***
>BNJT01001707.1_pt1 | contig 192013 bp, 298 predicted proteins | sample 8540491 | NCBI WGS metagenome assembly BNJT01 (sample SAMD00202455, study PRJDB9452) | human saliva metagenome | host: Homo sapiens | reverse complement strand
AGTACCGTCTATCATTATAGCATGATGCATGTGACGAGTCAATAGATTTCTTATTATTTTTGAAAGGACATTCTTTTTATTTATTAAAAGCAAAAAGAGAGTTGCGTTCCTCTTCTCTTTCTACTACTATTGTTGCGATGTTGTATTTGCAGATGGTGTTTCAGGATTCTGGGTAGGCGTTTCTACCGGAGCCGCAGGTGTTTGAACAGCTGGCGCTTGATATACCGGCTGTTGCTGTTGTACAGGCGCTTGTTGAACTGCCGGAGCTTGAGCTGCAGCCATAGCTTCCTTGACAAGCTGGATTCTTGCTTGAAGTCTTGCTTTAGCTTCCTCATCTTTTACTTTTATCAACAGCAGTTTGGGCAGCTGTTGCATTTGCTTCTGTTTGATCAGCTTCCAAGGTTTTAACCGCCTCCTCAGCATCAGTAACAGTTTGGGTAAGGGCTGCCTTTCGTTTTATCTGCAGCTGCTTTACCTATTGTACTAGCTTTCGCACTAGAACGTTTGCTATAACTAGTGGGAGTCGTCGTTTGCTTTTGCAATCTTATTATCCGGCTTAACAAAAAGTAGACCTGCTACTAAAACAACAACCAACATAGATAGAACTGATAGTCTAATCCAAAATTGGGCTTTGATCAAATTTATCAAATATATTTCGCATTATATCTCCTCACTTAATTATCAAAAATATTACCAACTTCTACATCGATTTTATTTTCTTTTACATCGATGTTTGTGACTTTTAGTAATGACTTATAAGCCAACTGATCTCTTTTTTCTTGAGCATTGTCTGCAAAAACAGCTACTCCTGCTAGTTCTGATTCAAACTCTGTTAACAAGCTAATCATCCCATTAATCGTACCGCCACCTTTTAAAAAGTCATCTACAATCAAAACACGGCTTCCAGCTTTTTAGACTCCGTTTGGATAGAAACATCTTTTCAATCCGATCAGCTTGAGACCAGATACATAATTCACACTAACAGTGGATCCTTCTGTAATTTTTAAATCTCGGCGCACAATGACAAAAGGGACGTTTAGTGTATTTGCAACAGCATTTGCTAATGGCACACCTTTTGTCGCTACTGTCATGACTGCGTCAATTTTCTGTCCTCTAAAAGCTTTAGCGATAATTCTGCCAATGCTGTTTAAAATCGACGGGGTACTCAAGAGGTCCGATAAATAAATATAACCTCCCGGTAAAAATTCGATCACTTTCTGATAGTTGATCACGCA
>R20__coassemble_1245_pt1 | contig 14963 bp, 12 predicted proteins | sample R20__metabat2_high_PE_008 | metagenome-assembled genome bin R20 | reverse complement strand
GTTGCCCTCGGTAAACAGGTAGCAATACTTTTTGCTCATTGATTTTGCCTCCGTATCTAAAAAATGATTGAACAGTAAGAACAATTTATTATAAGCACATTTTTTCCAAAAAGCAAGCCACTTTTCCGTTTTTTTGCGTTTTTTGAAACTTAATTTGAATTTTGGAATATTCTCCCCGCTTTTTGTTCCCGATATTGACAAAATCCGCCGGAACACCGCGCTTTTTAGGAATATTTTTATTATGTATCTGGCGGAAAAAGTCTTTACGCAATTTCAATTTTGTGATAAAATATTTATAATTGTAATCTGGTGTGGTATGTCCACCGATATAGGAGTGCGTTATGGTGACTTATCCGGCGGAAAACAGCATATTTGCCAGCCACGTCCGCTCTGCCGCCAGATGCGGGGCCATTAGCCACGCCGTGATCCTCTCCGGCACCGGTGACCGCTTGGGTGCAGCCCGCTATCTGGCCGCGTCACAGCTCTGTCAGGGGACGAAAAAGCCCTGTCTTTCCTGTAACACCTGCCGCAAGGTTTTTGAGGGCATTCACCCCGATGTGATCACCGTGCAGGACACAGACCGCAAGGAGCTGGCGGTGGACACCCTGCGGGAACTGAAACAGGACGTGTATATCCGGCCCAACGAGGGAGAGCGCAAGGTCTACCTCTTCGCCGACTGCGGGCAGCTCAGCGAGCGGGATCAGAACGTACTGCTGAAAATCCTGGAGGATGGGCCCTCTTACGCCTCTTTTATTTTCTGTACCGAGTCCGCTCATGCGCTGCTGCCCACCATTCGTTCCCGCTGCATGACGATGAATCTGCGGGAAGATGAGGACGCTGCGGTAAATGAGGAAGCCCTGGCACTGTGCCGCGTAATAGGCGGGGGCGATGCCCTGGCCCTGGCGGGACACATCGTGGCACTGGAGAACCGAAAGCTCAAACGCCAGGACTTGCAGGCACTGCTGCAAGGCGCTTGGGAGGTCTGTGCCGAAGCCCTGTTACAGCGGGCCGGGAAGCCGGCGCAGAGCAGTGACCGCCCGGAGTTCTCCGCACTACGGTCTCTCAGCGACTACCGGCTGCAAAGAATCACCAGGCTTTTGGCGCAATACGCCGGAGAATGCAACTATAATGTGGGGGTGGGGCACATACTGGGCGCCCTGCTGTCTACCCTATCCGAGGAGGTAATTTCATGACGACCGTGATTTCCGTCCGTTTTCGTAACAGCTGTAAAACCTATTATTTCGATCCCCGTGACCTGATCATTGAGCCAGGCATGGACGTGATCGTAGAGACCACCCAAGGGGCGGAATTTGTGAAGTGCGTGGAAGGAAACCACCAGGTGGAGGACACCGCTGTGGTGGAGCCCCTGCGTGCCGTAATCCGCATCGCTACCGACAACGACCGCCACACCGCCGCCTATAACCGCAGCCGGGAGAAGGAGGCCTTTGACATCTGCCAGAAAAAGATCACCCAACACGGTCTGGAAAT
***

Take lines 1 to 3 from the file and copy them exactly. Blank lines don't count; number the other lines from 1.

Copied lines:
>BNJT01001707.1_pt1 | contig 192013 bp, 298 predicted proteins | sample 8540491 | NCBI WGS metagenome assembly BNJT01 (sample SAMD00202455, study PRJDB9452) | human saliva metagenome | host: Homo sapiens | reverse complement strand
AGTACCGTCTATCATTATAGCATGATGCATGTGACGAGTCAATAGATTTCTTATTATTTTTGAAAGGACATTCTTTTTATTTATTAAAAGCAAAAAGAGAGTTGCGTTCCTCTTCTCTTTCTACTACTATTGTTGCGATGTTGTATTTGCAGATGGTGTTTCAGGATTCTGGGTAGGCGTTTCTACCGGAGCCGCAGGTGTTTGAACAGCTGGCGCTTGATATACCGGCTGTTGCTGTTGTACAGGCGCTTGTTGAACTGCCGGAGCTTGAGCTGCAGCCATAGCTTCCTTGACAAGCTGGATTCTTGCTTGAAGTCTTGCTTTAGCTTCCTCATCTTTTACTTTTATCAACAGCAGTTTGGGCAGCTGTTGCATTTGCTTCTGTTTGATCAGCTTCCAAGGTTTTAACCGCCTCCTCAGCATCAGTAACAGTTTGGGTAAGGGCTGCCTTTCGTTTTATCTGCAGCTGCTTTACCTATTGTACTAGCTTTCGCACTAGAACGTTTGCTATAACTAGTGGGAGTCGTCGTTTGCTTTTGCAATCTTATTATCCGGCTTAACAAAAAGTAGACCTGCTACTAAAACAACAACCAACATAGATAGAACTGATAGTCTAATCCAAAATTGGGCTTTGATCAAATTTATCAAATATATTTCGCATTATATCTCCTCACTTAATTATCAAAAATATTACCAACTTCTACATCGATTTTATTTTCTTTTACATCGATGTTTGTGACTTTTAGTAATGACTTATAAGCCAACTGATCTCTTTTTTCTTGAGCATTGTCTGCAAAAACAGCTACTCCTGCTAGTTCTGATTCAAACTCTGTTAACAAGCTAATCATCCCATTAATCGTACCGCCACCTTTTAAAAAGTCATCTACAATCAAAACACGGCTTCCAGCTTTTTAGACTCCGTTTGGATAGAAACATCTTTTCAATCCGATCAGCTTGAGACCAGATACATAATTCACACTAACAGTGGATCCTTCTGTAATTTTTAAATCTCGGCGCACAATGACAAAAGGGACGTTTAGTGTATTTGCAACAGCATTTGCTAATGGCACACCTTTTGTCGCTACTGTCATGACTGCGTCAATTTTCTGTCCTCTAAAAGCTTTAGCGATAATTCTGCCAATGCTGTTTAAAATCGACGGGGTACTCAAGAGGTCCGATAAATAAATATAACCTCCCGGTAAAAATTCGATCACTTTCTGATAGTTGATCACGCA
>R20__coassemble_1245_pt1 | contig 14963 bp, 12 predicted proteins | sample R20__metabat2_high_PE_008 | metagenome-assembled genome bin R20 | reverse complement strand